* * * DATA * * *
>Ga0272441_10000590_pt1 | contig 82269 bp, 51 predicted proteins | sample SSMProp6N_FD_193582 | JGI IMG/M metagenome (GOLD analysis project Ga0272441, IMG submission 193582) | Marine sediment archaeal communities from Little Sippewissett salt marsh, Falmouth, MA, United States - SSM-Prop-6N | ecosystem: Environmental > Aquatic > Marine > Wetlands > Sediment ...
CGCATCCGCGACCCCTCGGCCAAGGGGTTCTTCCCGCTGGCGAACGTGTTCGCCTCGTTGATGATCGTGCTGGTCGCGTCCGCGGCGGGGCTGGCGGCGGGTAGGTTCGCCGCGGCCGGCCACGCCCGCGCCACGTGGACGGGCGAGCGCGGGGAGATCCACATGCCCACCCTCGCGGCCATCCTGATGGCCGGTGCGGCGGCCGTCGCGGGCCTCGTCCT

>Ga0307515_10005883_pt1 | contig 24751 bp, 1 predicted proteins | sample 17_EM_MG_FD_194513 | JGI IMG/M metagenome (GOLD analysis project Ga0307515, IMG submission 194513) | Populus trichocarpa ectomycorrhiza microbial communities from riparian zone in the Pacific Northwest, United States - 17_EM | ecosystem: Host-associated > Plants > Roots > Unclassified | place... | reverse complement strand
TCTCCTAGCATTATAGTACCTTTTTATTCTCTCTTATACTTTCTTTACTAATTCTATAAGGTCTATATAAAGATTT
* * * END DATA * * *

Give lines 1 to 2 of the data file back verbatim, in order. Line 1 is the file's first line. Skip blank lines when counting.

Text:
>Ga0272441_10000590_pt1 | contig 82269 bp, 51 predicted proteins | sample SSMProp6N_FD_193582 | JGI IMG/M metagenome (GOLD analysis project Ga0272441, IMG submission 193582) | Marine sediment archaeal communities from Little Sippewissett salt marsh, Falmouth, MA, United States - SSM-Prop-6N | ecosystem: Environmental > Aquatic > Marine > Wetlands > Sediment ...
CGCATCCGCGACCCCTCGGCCAAGGGGTTCTTCCCGCTGGCGAACGTGTTCGCCTCGTTGATGATCGTGCTGGTCGCGTCCGCGGCGGGGCTGGCGGCGGGTAGGTTCGCCGCGGCCGGCCACGCCCGCGCCACGTGGACGGGCGAGCGCGGGGAGATCCACATGCCCACCCTCGCGGCCATCCTGATGGCCGGTGCGGCGGCCGTCGCGGGCCTCGTCCT